11. No changes were recommended to the wording of section 70 of the Act, concerning security for costs orders, which had attracted some criticism for being circular.


This was a broad review of the Act and the report proposed some sensible amendments that, if implemented, will provide helpful clarity in numerous areas, especially concerning the law governing the arbitration agreement. The major changes recommended demonstrate that the reforms are intended to update, rather than revolutionise, the Act. This, in our view, is the correct approach. The Act has shown itself to be close to ‘best in class’ in the almost 30 years it has applied, and a significant re-write was unnecessary.

Codification of an arbitrator’s continuing duty of disclosure is both sensible and welcomed, as is the proposal that the duty incorporates circumstances of which an arbitrator ought reasonably to be aware (s.2 draft Bill). Similarly, the recommendation of an express provision enabling disposal of an arbitration and the issuing of an award on a summary basis (s.7 draft Bill). The Commission makes the observation that the power to do so likely already exists in the Act, but that the duty of the arbitrator(s) to give each party a reasonable opportunity to put its case circumscribes use of such a tool on the basis of ‘due process paranoia’. This is undoubtedly true. Facing unmeritorious defences that have close to zero chance of success is the bane of many an arbitration practitioner; it is hoped that with a firmly established provision in a revised Act, arbitrators will have a stiffened resolve to give such defences short shrift. Appropriate protections are incorporated into the recommended amendments in this area to ensure that that the parties remain in control of the procedure, ensuring that the arbitration process remains party-led.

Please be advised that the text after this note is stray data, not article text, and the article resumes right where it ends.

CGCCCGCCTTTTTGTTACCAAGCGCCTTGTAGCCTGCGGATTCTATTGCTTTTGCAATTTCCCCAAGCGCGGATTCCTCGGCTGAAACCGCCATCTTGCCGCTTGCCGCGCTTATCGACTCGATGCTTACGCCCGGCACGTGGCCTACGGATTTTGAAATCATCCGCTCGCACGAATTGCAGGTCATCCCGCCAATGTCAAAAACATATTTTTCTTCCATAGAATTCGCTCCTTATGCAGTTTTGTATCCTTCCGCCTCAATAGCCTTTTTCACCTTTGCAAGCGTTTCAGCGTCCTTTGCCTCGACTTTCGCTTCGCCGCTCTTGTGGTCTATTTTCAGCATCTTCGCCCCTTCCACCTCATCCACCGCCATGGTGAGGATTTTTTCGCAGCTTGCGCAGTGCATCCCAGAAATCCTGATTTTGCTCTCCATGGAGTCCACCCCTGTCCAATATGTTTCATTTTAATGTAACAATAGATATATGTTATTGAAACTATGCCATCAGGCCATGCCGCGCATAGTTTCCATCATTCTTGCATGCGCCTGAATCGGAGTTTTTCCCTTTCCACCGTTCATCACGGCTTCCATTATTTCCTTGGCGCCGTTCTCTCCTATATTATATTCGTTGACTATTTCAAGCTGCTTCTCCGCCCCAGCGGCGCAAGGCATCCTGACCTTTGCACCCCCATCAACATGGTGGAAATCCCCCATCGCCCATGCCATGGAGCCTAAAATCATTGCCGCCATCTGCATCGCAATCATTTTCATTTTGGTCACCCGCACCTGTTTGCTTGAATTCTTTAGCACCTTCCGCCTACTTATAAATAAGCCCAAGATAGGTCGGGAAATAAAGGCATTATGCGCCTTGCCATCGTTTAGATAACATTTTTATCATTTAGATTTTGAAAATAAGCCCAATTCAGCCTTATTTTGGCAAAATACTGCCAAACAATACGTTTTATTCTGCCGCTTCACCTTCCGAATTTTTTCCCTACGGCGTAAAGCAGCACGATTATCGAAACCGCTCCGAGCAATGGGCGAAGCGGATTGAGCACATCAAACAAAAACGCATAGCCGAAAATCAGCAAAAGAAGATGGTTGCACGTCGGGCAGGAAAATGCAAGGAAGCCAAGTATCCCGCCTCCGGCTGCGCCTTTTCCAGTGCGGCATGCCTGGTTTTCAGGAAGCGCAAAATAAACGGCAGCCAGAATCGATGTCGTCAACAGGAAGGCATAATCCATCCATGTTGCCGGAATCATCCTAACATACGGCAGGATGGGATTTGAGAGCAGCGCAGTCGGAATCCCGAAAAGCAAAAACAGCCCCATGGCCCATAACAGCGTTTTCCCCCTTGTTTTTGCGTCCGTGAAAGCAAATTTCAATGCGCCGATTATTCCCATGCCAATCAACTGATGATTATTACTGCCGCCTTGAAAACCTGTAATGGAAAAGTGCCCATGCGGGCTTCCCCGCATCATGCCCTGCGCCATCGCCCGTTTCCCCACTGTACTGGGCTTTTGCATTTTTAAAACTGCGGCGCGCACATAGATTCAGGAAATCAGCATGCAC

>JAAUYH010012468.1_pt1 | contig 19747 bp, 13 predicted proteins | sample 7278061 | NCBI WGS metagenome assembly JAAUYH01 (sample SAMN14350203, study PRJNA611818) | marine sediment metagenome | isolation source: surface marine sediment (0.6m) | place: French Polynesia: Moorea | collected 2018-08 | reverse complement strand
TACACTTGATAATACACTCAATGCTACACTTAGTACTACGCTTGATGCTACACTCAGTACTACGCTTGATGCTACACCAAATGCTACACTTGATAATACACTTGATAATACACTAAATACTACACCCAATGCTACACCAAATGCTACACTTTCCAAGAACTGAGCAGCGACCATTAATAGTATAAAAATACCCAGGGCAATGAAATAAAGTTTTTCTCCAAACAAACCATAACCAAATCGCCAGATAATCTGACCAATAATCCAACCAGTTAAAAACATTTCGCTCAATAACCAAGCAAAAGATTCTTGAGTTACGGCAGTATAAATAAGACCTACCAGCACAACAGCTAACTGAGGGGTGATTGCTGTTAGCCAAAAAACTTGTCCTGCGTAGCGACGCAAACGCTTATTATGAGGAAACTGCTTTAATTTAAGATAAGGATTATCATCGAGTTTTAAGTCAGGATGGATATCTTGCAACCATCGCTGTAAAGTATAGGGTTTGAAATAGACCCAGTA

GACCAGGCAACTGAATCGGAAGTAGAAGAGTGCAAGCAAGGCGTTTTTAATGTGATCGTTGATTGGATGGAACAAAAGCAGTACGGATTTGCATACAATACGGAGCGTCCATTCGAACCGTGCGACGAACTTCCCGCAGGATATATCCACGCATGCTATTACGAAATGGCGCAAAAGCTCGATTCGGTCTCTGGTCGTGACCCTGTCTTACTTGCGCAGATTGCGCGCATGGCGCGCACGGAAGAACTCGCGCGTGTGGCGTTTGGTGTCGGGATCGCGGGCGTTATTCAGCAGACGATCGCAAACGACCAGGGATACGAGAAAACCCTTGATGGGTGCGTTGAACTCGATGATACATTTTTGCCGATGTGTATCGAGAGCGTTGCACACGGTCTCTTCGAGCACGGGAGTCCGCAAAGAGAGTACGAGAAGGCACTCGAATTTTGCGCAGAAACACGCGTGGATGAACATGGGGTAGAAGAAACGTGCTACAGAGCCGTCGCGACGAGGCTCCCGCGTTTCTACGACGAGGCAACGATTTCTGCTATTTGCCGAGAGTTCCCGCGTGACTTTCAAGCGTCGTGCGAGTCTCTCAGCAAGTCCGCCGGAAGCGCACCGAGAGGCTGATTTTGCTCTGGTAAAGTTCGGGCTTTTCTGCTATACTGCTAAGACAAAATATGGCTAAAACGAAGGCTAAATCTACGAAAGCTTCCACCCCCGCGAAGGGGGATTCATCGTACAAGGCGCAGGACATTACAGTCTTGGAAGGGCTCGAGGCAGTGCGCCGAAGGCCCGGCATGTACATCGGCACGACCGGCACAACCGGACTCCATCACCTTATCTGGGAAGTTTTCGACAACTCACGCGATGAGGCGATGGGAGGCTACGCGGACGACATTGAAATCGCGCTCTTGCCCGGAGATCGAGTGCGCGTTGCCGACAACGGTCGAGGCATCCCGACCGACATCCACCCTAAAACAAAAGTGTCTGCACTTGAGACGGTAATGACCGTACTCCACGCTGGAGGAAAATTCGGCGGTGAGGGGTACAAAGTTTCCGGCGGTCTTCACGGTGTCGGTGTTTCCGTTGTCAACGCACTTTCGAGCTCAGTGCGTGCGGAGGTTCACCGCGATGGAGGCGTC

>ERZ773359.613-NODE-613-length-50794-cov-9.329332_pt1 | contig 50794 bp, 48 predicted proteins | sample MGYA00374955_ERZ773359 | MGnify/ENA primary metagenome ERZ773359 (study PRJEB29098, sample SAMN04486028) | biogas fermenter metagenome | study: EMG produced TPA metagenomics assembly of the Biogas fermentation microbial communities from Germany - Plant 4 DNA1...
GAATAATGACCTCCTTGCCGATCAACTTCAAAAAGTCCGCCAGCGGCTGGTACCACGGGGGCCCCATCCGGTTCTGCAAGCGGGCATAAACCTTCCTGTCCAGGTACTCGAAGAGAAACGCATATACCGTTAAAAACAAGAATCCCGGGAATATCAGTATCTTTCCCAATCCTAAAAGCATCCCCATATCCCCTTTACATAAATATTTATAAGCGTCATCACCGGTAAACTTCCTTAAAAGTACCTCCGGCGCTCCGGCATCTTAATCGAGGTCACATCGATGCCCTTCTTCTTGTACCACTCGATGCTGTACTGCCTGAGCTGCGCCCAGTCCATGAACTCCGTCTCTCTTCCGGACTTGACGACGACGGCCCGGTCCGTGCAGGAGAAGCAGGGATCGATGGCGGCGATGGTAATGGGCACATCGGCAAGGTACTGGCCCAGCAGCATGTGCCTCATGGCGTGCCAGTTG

The Commission’s recommendations concerning the governing law of the arbitration agreement simplify the approach that has become somewhat confusing following a significant volume of English case law (s.1 draft Bill). While the Supreme Court in Chubb v Enka wrestled with the development of an appropriate methodology for determining the governing law, its many strands risk more confusion and increased time/costs associated with satellite issues being ventilated by practitioners. The proposed simplification provides certainty for both practitioners and those drafting contracts with arbitration provisions.

It is perhaps disappointing to see that the Law Commission has refrained from proposing the inclusion of provisions related to discrimination. While it would appear the Commission was eager to recommend the inclusion in the Act of provisions related to discrimination, it appears that consultees both (a) considered the Act and English anti-discrimination law (Equality Act 2010) to be sufficient, and (b) were wary of such express provisions causing unintended consequences, such as their use enabling challenges to an award based on a breach of discrimination provisions in the selection of arbitrators. We have sympathy with both sides in this respect; while arbitration clauses providing for a discriminatory selection process may well be immoral and serve to reduce diversity in arbitrator selections, in our experience such truly discriminatory provisions are rare. In addition, we recognise the concerns of the arbitral community to avoid the inclusion of additional provisions to the Act that might be utilised for disingenuous challenges to awards.

It will be interesting to see how the draft Bill is addressed by Parliament. However, from our perspective we would be happy with the well-considered and appropriate tweaks to a thoroughly good piece of legislation.